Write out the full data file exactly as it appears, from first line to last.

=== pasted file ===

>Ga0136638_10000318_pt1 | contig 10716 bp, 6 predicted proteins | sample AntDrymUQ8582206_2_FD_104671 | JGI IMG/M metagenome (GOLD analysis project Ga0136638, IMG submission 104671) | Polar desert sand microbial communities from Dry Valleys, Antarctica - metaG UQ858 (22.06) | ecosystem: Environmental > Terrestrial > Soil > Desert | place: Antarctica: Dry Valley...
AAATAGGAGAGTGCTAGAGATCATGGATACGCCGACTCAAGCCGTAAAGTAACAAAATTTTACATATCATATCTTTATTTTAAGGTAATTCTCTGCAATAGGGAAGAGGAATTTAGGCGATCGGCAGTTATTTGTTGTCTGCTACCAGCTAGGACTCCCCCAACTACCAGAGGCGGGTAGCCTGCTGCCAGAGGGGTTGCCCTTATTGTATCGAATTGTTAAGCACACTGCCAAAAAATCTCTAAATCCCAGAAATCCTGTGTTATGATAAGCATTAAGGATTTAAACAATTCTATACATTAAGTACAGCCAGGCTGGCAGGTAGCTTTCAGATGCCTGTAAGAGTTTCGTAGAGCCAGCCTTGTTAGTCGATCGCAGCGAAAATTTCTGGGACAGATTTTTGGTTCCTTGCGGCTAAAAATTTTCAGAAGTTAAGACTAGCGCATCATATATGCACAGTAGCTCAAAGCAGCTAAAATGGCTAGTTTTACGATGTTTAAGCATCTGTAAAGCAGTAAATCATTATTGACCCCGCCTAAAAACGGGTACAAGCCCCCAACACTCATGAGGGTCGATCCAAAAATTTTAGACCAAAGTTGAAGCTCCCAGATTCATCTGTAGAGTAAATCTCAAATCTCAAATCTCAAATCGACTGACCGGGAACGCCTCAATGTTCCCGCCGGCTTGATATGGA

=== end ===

>Ga0136638_10000318_pt1 | contig 10716 bp, 6 predicted proteins | sample AntDrymUQ8582206_2_FD_104671 | JGI IMG/M metagenome (GOLD analysis project Ga0136638, IMG submission 104671) | Polar desert sand microbial communities from Dry Valleys, Antarctica - metaG UQ858 (22.06) | ecosystem: Environmental > Terrestrial > Soil > Desert | place: Antarctica: Dry Valley...
AAATAGGAGAGTGCTAGAGATCATGGATACGCCGACTCAAGCCGTAAAGTAACAAAATTTTACATATCATATCTTTATTTTAAGGTAATTCTCTGCAATAGGGAAGAGGAATTTAGGCGATCGGCAGTTATTTGTTGTCTGCTACCAGCTAGGACTCCCCCAACTACCAGAGGCGGGTAGCCTGCTGCCAGAGGGGTTGCCCTTATTGTATCGAATTGTTAAGCACACTGCCAAAAAATCTCTAAATCCCAGAAATCCTGTGTTATGATAAGCATTAAGGATTTAAACAATTCTATACATTAAGTACAGCCAGGCTGGCAGGTAGCTTTCAGATGCCTGTAAGAGTTTCGTAGAGCCAGCCTTGTTAGTCGATCGCAGCGAAAATTTCTGGGACAGATTTTTGGTTCCTTGCGGCTAAAAATTTTCAGAAGTTAAGACTAGCGCATCATATATGCACAGTAGCTCAAAGCAGCTAAAATGGCTAGTTTTACGATGTTTAAGCATCTGTAAAGCAGTAAATCATTATTGACCCCGCCTAAAAACGGGTACAAGCCCCCAACACTCATGAGGGTCGATCCAAAAATTTTAGACCAAAGTTGAAGCTCCCAGATTCATCTGTAGAGTAAATCTCAAATCTCAAATCTCAAATCGACTGACCGGGAACGCCTCAATGTTCCCGCCGGCTTGATATGGA